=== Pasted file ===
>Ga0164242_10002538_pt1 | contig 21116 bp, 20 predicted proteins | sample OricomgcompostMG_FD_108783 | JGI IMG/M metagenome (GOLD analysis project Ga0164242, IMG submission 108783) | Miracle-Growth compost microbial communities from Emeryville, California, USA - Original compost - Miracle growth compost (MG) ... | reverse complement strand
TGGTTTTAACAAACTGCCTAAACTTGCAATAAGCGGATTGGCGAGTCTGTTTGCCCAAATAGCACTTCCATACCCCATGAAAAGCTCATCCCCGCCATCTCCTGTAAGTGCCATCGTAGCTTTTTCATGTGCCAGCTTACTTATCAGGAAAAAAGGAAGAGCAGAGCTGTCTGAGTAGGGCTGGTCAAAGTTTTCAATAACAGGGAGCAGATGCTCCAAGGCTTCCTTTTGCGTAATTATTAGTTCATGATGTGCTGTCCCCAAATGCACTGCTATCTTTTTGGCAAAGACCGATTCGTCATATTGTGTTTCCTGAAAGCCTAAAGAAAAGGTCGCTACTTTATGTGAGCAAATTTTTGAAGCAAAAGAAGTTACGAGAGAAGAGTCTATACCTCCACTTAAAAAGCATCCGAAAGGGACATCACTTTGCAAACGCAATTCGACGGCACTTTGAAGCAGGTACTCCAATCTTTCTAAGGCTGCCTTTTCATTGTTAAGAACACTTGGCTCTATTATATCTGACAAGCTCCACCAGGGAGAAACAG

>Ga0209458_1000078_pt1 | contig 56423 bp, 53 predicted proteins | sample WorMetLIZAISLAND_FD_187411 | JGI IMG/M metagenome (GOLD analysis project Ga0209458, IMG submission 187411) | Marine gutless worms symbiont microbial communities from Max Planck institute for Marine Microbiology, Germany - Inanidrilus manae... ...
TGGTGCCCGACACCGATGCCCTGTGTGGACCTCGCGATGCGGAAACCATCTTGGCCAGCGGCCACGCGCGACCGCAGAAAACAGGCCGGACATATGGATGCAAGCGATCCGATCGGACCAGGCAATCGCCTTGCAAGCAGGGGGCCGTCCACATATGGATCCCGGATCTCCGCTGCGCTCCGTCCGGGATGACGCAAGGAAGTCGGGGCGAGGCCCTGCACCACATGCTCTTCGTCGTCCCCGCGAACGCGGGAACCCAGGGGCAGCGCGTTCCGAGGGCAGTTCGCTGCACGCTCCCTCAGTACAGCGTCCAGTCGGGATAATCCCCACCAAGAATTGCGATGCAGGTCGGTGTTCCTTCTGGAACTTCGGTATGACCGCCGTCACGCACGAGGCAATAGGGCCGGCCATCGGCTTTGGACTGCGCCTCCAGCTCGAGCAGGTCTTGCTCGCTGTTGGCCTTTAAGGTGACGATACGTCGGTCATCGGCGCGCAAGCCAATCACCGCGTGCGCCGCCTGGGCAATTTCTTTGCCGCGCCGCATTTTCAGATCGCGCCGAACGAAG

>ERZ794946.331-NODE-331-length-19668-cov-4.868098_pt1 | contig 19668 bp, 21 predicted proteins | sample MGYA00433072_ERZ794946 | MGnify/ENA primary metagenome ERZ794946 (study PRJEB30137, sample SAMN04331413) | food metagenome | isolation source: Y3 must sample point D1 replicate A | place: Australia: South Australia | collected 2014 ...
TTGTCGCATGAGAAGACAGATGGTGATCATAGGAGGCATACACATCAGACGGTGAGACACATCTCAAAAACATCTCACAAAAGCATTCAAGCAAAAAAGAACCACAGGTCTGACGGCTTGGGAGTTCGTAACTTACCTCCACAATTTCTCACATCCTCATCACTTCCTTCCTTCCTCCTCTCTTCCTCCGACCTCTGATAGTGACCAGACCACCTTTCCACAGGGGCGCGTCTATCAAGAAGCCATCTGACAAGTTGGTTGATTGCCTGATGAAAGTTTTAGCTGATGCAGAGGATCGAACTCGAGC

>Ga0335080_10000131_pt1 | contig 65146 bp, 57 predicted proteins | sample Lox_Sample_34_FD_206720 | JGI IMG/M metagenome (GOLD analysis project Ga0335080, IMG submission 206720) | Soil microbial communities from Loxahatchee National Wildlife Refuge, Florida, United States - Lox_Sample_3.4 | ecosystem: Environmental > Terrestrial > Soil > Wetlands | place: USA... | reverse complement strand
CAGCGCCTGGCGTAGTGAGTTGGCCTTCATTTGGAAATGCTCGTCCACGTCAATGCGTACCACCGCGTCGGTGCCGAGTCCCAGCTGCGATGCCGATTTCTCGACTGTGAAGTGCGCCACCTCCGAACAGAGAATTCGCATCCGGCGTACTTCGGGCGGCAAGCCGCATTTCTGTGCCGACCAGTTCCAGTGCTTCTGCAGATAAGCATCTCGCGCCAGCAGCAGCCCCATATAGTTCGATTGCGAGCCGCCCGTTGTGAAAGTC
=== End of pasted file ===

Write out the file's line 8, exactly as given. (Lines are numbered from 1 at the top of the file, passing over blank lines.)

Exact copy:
CAGCGCCTGGCGTAGTGAGTTGGCCTTCATTTGGAAATGCTCGTCCACGTCAATGCGTACCACCGCGTCGGTGCCGAGTCCCAGCTGCGATGCCGATTTCTCGACTGTGAAGTGCGCCACCTCCGAACAGAGAATTCGCATCCGGCGTACTTCGGGCGGCAAGCCGCATTTCTGTGCCGACCAGTTCCAGTGCTTCTGCAGATAAGCATCTCGCGCCAGCAGCAGCCCCATATAGTTCGATTGCGAGCCGCCCGTTGTGAAAGTC